Press Release

Visit your local shooting range before seasons begin

With summer winding down and the fall hunting seasons just getting started, now’s a great time for hunters to visit their local shooting range for some pre-season practice.

“Whether you hunt with a rifle, muzzleloader or shotgun, the more you practice, the better you’ll shoot when it really counts,” said James Brower, Idaho Fish and Game volunteer/hunter education coordinator based in Idaho Falls. “Even a few hours of busting clay pigeons or firing a dozen rounds from the rifle bench will help.”

shotgun_range
Creative Commons Licence
MIke Demick, IDFG

Spending time at a range also makes for a fun outing, ensures your firearms are sighted in and operating properly, and gets your mindset ready for the seasons ahead.

And finding a local shooting range is just a click away. Visit http://wheretoshoot.org for a list of shooting ranges in Idaho. This state-by-state shooting range directory lists contact information, facilities available, maps and more for each range. Calling before you go is highly recommended, as hours of operation, services or shooting opportunities may change. A list of four public shooting ranges is also available on Fish and Game’s website at https://idfg.idaho.gov/visit/ranges.

With the high-to-extreme wildfire danger, shooters are encouraged to use their local shooting range instead of on public lands where conditions are tinder-dry. Remember, those who do not follow the current fire restrictions on public lands may assume liability if they ignite a wildfire.

For rifle hunters, many shooting experts recommend setting your initial target at 25 yards to make sure that you hit the paper. After shooting at that distance, move your target out to 100 yards or more to finish the sighting in process.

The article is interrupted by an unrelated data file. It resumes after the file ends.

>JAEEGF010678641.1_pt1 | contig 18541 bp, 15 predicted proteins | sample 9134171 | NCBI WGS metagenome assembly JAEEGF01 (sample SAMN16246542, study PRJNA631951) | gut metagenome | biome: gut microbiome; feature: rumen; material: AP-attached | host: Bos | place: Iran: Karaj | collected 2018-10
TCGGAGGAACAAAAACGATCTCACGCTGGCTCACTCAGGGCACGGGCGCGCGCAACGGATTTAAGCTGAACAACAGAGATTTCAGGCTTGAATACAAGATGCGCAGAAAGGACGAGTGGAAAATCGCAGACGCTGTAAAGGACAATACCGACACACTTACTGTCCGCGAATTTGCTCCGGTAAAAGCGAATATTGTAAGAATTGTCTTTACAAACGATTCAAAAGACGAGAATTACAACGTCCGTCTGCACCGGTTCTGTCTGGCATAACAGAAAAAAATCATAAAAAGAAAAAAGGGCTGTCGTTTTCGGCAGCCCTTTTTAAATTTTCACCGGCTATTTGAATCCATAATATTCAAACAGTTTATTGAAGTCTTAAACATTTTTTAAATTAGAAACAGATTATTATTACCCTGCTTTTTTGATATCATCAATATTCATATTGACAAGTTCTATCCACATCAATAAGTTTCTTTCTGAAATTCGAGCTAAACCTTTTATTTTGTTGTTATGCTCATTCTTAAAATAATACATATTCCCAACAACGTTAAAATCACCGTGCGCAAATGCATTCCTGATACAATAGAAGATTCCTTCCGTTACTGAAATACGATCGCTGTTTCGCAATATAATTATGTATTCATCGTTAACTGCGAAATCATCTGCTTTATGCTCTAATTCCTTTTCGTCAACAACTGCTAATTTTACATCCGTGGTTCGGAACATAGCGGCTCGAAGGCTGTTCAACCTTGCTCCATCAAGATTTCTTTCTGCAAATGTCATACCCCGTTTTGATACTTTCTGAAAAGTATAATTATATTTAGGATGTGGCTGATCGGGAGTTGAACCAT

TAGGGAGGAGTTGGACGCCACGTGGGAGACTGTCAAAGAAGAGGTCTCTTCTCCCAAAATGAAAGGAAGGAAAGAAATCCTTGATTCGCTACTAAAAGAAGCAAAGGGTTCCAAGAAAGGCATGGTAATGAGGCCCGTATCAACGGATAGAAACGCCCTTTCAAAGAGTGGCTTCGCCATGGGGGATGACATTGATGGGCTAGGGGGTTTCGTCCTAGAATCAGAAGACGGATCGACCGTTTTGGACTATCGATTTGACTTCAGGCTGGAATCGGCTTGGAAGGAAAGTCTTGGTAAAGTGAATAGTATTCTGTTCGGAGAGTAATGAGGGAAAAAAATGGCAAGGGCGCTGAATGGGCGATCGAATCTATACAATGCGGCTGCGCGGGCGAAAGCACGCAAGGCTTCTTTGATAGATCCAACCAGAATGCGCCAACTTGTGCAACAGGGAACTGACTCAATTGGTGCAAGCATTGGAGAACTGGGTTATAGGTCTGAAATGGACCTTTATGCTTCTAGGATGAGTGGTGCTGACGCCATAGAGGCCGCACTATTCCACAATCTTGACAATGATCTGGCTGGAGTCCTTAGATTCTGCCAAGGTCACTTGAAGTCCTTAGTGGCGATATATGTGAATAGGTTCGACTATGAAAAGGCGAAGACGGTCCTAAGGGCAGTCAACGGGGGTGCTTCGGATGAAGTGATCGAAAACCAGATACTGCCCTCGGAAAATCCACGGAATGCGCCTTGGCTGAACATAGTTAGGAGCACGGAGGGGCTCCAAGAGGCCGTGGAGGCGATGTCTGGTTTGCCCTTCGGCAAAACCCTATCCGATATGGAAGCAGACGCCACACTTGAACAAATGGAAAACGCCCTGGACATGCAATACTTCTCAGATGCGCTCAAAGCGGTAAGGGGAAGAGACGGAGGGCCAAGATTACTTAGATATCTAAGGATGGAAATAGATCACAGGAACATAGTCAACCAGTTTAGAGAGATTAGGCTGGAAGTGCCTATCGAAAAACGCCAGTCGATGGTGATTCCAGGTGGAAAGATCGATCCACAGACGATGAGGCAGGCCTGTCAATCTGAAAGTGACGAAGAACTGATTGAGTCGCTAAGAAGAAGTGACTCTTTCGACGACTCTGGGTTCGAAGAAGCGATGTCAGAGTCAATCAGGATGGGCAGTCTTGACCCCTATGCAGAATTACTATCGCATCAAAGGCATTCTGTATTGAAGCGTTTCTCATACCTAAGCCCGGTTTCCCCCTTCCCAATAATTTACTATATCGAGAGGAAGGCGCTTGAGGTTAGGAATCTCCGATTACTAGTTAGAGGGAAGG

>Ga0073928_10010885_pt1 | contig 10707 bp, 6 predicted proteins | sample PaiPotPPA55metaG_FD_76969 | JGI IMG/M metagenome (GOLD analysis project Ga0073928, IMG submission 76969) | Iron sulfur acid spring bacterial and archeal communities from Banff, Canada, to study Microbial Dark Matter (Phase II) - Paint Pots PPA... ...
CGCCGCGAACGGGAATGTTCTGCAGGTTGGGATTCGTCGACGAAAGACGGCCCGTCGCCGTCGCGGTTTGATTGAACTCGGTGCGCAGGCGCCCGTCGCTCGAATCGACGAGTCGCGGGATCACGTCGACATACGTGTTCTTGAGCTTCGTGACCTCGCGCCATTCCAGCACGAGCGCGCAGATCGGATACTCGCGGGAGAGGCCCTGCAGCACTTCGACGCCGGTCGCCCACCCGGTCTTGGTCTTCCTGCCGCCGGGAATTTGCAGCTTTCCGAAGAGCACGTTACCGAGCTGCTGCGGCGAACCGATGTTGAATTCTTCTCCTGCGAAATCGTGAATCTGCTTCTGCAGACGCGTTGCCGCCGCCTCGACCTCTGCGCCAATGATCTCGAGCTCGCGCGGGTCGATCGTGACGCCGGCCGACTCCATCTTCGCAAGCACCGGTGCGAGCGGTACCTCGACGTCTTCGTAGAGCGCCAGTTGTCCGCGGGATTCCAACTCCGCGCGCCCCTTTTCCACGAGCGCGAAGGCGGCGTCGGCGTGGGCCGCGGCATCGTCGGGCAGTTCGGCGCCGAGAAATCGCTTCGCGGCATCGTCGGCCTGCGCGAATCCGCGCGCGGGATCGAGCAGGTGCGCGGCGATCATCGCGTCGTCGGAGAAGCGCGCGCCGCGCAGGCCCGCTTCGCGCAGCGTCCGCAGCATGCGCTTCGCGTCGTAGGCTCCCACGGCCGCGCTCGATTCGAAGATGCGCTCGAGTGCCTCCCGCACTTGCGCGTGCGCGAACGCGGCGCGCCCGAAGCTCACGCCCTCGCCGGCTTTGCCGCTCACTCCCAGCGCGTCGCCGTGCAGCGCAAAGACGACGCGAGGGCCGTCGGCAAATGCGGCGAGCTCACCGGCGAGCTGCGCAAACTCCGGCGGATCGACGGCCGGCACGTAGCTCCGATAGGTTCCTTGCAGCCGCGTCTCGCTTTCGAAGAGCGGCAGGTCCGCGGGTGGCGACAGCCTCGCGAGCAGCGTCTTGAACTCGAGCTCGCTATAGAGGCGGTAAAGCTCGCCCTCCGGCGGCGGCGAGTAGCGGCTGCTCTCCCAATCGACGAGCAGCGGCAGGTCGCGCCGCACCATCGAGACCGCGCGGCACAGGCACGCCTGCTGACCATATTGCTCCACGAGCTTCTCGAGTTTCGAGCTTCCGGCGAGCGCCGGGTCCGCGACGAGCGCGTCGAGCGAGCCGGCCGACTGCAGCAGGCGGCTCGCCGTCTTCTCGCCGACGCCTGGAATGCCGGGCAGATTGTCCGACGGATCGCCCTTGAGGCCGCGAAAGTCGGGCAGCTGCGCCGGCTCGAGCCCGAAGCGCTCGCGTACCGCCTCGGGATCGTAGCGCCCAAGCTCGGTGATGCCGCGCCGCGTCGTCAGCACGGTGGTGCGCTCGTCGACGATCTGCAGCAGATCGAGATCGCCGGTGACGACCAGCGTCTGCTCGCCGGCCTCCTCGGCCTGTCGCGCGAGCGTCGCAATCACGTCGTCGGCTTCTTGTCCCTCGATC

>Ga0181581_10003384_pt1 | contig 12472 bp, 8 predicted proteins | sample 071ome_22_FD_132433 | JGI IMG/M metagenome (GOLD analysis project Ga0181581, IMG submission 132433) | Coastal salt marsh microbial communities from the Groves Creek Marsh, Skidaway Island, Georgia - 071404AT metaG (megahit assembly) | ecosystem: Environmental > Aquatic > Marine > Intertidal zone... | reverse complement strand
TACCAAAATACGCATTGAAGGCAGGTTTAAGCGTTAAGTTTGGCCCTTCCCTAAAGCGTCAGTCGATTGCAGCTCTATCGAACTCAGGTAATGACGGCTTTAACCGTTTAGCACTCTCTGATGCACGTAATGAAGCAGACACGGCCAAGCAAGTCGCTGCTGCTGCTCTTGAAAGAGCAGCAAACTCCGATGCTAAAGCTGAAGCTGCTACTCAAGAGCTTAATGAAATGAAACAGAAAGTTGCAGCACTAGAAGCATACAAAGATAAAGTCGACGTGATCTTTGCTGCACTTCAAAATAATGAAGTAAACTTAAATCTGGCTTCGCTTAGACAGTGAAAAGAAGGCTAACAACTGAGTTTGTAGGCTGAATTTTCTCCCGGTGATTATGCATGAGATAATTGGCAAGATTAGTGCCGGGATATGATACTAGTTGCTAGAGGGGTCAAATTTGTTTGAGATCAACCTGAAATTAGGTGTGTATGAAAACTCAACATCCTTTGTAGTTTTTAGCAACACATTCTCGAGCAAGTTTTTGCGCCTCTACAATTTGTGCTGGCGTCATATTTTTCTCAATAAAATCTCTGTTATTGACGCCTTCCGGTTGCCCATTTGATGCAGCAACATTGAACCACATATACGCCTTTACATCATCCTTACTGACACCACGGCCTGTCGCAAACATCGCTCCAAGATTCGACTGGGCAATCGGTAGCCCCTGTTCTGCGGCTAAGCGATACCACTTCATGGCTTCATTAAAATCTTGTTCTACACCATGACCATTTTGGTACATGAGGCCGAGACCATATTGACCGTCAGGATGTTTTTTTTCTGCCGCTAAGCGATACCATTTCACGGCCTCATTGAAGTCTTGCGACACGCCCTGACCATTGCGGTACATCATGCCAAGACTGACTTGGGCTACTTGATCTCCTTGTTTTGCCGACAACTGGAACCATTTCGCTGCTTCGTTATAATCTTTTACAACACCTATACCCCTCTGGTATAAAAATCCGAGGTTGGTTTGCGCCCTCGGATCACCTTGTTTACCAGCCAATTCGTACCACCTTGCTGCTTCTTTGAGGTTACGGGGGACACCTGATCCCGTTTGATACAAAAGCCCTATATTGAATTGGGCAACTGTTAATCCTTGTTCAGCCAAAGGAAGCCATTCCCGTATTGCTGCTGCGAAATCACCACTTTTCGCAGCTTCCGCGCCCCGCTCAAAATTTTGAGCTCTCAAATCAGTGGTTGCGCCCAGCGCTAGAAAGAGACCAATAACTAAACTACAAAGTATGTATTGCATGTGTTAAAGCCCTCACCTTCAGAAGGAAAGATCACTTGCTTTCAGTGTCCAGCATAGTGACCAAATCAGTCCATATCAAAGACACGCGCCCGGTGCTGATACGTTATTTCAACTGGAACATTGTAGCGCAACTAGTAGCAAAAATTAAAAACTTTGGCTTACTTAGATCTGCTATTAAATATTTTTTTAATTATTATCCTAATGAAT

Consistent accuracy is the ultimate goal when practicing shooting skills, so it’s very important that hunters determine their effective shooting range and practice at all distances out to that maximum.

“We stress in our hunter education courses that all hunters have an ethical obligation to know their personal limits and be prepared,” Brower said. “Practicing often and at a variety of distances will help hunters prepare for the very situation they may encounter in the field.”

According to Brower, it is also very important for hunters who have others sight in their rifle, to shoot it themselves before hunting season, as it may not shoot as accurately for them. In addition, hunters should always use the same ammunition for hunting as they did when sighting in their rifle.

When it comes to shotgun ranges, hunters should focus on practicing certain shots and angles that they may find difficult.

“If you’re having trouble making a right-to-left shot, shoot that position or station until you’re on target and feeling comfortable that you can continue to hit it,” Brower said. “By practicing and taking the time to get better - chances are you will.”